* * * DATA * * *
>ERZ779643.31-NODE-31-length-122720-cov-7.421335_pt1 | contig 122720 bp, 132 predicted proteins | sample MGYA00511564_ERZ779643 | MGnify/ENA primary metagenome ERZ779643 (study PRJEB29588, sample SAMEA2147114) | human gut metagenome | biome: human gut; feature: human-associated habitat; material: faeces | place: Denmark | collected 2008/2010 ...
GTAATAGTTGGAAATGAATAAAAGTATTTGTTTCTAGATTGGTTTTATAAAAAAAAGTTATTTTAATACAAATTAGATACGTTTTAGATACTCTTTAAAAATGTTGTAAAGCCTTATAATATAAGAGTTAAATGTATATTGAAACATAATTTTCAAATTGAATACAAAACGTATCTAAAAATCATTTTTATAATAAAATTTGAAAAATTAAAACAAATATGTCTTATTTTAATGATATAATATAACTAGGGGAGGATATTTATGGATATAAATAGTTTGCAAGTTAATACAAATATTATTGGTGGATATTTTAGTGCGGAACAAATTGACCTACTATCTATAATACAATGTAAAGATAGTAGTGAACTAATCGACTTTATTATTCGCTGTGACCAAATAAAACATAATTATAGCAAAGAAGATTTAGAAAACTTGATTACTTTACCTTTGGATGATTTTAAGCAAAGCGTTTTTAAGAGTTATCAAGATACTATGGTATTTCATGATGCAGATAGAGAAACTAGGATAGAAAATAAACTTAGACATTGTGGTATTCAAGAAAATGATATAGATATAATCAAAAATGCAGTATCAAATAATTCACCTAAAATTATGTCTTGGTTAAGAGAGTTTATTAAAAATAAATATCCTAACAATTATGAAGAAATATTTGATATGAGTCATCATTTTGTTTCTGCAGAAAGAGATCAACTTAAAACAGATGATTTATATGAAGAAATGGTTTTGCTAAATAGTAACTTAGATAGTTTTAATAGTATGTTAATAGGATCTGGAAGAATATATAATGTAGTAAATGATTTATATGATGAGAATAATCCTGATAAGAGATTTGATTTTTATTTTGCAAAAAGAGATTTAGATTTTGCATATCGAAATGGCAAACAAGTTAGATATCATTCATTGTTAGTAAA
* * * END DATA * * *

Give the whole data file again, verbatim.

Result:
>ERZ779643.31-NODE-31-length-122720-cov-7.421335_pt1 | contig 122720 bp, 132 predicted proteins | sample MGYA00511564_ERZ779643 | MGnify/ENA primary metagenome ERZ779643 (study PRJEB29588, sample SAMEA2147114) | human gut metagenome | biome: human gut; feature: human-associated habitat; material: faeces | place: Denmark | collected 2008/2010 ...
GTAATAGTTGGAAATGAATAAAAGTATTTGTTTCTAGATTGGTTTTATAAAAAAAAGTTATTTTAATACAAATTAGATACGTTTTAGATACTCTTTAAAAATGTTGTAAAGCCTTATAATATAAGAGTTAAATGTATATTGAAACATAATTTTCAAATTGAATACAAAACGTATCTAAAAATCATTTTTATAATAAAATTTGAAAAATTAAAACAAATATGTCTTATTTTAATGATATAATATAACTAGGGGAGGATATTTATGGATATAAATAGTTTGCAAGTTAATACAAATATTATTGGTGGATATTTTAGTGCGGAACAAATTGACCTACTATCTATAATACAATGTAAAGATAGTAGTGAACTAATCGACTTTATTATTCGCTGTGACCAAATAAAACATAATTATAGCAAAGAAGATTTAGAAAACTTGATTACTTTACCTTTGGATGATTTTAAGCAAAGCGTTTTTAAGAGTTATCAAGATACTATGGTATTTCATGATGCAGATAGAGAAACTAGGATAGAAAATAAACTTAGACATTGTGGTATTCAAGAAAATGATATAGATATAATCAAAAATGCAGTATCAAATAATTCACCTAAAATTATGTCTTGGTTAAGAGAGTTTATTAAAAATAAATATCCTAACAATTATGAAGAAATATTTGATATGAGTCATCATTTTGTTTCTGCAGAAAGAGATCAACTTAAAACAGATGATTTATATGAAGAAATGGTTTTGCTAAATAGTAACTTAGATAGTTTTAATAGTATGTTAATAGGATCTGGAAGAATATATAATGTAGTAAATGATTTATATGATGAGAATAATCCTGATAAGAGATTTGATTTTTATTTTGCAAAAAGAGATTTAGATTTTGCATATCGAAATGGCAAACAAGTTAGATATCATTCATTGTTAGTAAA